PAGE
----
- Canon 1D X Mark III vs Panasonic ZS80
Specifications: Canon 1200D vs Canon 1D X Mark III
Below is a side-by-side comparison of the specs of the two cameras to facilitate a quick review of their differences and common features.
|Camera Model||Canon 1200D||Canon 1D X Mark III|
|Camera Type||Digital single lens reflex||Digital single lens reflex|
|Camera Lens||Canon EF mount lenses||Canon EF mount lenses|
|Launch Date||February 2014||January 2020|
|Launch Price||USD 449||USD 6,499|
|Sensor Specs||Canon 1200D||Canon 1D X Mark III|
|Sensor Format||APS-C Sensor||Full Frame Sensor|
|Sensor Size||22.3 x 14.9 mm||36.0 x 24.0 mm|
|Sensor Area||332.27 mm2||864 mm2|
|Sensor Diagonal||26.8 mm||43.3 mm|
|Sensor Resolution||17.9 Megapixels||20 Megapixels|
|Image Resolution||5184 x 3456 pixels||5472 x 3648 pixels|
|Pixel Pitch||4.31 μm||6.57 μm|
|Pixel Density||5.39 MP/cm2||2.31 MP/cm2|
|Moiré control||Anti-Alias filter||Anti-Alias filter|
|Movie Capability||1080/30p Video||4K/60p Video|
|ISO Setting||100 - 6,400 ISO||100 - 102,400 ISO|
|ISO Boost||100 - 12,800 ISO||50 - 819,200 ISO|
|Image Processor||DIGIC 4||DIGIC X|
|DXO Sensor Quality (score)||63||91|
|DXO Color Depth (bits)||21.9||24.2|
|DXO Dynamic Range (EV)||11.3||14.5|
|DXO Low Light (ISO)||724||3248|
|Screen Specs||Canon 1200D||Canon 1D X Mark III|
|Viewfinder Type||Optical viewfinder||Optical viewfinder|
|Viewfinder Field of View||95%||100%|
|Top-Level Screen||no Top Display||Control Panel|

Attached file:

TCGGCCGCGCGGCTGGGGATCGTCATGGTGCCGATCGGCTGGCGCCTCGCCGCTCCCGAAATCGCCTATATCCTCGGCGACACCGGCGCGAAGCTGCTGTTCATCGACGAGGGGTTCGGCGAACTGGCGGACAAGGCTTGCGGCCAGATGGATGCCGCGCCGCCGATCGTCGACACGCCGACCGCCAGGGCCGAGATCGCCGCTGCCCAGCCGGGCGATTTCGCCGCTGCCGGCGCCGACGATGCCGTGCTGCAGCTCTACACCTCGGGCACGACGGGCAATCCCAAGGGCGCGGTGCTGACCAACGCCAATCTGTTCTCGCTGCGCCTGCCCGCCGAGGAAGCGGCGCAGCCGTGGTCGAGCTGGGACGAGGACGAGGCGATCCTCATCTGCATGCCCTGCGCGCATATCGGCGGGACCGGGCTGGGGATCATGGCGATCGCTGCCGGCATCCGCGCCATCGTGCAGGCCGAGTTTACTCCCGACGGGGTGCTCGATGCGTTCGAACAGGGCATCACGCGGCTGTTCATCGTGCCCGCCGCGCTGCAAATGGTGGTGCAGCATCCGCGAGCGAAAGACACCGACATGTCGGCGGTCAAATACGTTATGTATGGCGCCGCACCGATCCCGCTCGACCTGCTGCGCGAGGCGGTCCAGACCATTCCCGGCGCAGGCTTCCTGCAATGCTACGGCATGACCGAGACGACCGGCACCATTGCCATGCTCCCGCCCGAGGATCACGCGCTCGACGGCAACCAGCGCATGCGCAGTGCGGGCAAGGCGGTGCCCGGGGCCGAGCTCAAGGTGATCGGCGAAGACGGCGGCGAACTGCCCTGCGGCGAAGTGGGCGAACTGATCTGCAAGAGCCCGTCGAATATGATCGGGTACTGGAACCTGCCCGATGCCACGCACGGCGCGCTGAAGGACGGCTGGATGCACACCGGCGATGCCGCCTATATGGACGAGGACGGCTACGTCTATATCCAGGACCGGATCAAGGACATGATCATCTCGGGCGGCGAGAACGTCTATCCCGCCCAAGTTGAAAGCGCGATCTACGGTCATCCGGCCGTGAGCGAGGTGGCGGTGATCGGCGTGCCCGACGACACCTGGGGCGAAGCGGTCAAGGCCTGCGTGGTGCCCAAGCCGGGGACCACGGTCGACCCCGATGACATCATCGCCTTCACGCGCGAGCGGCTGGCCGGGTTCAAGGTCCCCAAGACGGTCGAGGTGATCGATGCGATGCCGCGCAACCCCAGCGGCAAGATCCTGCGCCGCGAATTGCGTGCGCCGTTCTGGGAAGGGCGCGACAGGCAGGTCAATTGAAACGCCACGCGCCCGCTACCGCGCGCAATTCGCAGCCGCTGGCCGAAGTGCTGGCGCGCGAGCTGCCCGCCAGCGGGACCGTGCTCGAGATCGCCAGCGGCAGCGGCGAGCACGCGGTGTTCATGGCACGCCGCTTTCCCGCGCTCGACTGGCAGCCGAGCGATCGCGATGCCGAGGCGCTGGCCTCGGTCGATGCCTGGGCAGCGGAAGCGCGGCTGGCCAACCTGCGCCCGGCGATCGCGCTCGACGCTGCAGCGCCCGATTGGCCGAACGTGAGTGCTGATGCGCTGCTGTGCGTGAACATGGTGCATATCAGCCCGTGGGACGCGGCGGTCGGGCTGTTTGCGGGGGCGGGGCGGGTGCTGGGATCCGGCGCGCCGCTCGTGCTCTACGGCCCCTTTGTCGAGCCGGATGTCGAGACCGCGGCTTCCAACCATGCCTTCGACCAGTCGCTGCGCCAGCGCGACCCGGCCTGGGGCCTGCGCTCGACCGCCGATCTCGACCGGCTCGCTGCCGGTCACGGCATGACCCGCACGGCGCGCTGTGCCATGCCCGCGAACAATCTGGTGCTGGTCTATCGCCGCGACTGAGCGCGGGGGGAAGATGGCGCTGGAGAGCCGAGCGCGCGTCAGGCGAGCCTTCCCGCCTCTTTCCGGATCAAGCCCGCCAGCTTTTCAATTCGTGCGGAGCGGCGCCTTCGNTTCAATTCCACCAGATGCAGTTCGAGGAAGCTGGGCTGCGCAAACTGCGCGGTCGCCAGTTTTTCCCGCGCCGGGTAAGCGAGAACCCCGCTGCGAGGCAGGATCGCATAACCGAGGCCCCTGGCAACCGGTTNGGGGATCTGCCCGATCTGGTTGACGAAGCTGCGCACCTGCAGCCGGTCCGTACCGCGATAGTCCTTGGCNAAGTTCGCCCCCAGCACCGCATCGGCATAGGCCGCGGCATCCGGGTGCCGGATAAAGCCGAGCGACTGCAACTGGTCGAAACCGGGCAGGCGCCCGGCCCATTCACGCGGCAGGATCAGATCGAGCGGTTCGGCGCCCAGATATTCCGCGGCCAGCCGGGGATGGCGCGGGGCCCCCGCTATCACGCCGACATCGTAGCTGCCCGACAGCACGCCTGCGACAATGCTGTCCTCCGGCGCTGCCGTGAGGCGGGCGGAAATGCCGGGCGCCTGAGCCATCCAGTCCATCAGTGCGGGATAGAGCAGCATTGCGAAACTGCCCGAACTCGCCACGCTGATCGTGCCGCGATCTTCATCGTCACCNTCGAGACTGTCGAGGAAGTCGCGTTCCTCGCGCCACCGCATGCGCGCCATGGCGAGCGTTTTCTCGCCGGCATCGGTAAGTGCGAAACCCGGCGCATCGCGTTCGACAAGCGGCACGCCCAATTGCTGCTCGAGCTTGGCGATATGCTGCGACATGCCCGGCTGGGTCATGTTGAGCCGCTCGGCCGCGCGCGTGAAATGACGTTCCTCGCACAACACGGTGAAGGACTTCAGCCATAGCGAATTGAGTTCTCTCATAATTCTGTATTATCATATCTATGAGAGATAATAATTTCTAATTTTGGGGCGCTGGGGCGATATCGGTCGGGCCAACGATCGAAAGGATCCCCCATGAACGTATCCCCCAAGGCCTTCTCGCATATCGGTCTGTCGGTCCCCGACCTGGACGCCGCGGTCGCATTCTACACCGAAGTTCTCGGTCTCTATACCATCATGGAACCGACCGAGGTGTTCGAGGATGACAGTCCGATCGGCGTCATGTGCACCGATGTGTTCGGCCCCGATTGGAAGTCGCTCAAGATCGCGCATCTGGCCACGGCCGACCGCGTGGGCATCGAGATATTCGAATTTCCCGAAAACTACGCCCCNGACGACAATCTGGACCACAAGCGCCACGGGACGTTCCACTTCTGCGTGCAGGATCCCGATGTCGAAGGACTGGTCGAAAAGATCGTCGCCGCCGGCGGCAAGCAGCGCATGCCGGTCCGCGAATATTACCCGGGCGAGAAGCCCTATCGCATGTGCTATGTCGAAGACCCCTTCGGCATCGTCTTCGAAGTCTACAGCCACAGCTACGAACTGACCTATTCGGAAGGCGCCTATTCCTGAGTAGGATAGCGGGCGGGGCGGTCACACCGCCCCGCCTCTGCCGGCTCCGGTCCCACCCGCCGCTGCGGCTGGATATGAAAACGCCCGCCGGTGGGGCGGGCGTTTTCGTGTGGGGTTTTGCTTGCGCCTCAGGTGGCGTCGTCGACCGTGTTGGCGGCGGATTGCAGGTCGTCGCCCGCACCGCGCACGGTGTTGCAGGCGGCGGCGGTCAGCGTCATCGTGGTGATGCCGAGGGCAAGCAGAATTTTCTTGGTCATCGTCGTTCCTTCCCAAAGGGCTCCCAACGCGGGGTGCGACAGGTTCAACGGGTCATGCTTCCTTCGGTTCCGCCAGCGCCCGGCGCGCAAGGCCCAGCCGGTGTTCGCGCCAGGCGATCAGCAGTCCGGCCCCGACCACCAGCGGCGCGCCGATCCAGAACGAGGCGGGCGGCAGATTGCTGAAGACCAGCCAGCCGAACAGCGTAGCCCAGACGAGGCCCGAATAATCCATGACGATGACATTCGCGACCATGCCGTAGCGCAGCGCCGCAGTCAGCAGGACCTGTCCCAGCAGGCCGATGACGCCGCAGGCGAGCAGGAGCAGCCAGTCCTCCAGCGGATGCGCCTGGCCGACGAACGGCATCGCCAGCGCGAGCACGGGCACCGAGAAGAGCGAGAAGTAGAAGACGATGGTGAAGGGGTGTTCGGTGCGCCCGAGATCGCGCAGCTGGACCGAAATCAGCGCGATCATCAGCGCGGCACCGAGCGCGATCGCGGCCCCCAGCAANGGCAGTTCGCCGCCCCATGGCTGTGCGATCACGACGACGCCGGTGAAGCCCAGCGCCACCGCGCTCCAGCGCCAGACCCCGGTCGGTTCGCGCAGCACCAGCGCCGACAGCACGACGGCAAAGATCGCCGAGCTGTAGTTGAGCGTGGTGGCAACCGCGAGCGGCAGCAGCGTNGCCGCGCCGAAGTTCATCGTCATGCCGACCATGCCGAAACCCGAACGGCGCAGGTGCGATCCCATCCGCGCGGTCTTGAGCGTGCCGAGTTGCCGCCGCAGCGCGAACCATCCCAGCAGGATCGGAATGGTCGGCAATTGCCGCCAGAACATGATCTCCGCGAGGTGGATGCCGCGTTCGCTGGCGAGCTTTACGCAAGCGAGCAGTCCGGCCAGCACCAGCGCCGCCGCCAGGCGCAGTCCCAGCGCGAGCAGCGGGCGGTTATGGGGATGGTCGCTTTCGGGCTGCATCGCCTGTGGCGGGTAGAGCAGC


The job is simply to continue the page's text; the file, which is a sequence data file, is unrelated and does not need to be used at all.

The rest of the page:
|LCD Framing||Live View||Live View|
|Rear LCD Size||3.0inch||3.2inch|
|LCD Resolution||460k dots||2100k dots|
|LCD Attachment||Fixed screen||Fixed screen|
|Touch Input||no Touchscreen||Touchscreen|
|Shooting Specs||Canon 1200D||Canon 1D X Mark III|
|Focus System||Phase-detect AF||Phase-detect AF|
|Continuous Shooting||3 shutter flaps/s||20 shutter flaps/s|
|Shutter Life Expectancy||100 000 actuations||500 000 actuations|
|Time-Lapse Photography||no Intervalometer||Intervalometer built-in|
|Fill Flash||Built-in Flash||no On-Board Flash|
|Storage Medium||SDXC cards||CFexB cards|
|Single or Dual Card Slots||Single card slot||Dual card slots|
|Connectivity Specs||Canon 1200D||Canon 1D X Mark III|
|Studio Flash||no PC Sync||PC Sync socket|
|USB Connector||USB 2.0||USB 3.1|
|HDMI Port||mini HDMI||mini HDMI|
|Microphone Port||no MIC socket||External MIC port|
|Headphone Socket||no Headphone port||Headphone port|
|Wifi Support||no Wifi||Wifi built-in|
|Bluetooth Support||no Bluetooth||Bluetooth built-in|
|Geotagging||no internal GPS||GPS built-in|
|Body Specs||Canon 1200D||Canon 1D X Mark III|
|Environmental Sealing||not weather sealed||Weathersealed body|
|Battery Life (CIPA)||500 shots per charge||2850 shots per charge|
130 x 100 x 78 mm
(5.1 x 3.9 x 3.1 in)
158 x 168 x 83 mm
(6.2 x 6.6 x 3.3 in)
|Camera Weight||480 g (16.9 oz)||1440 g (50.8 oz)|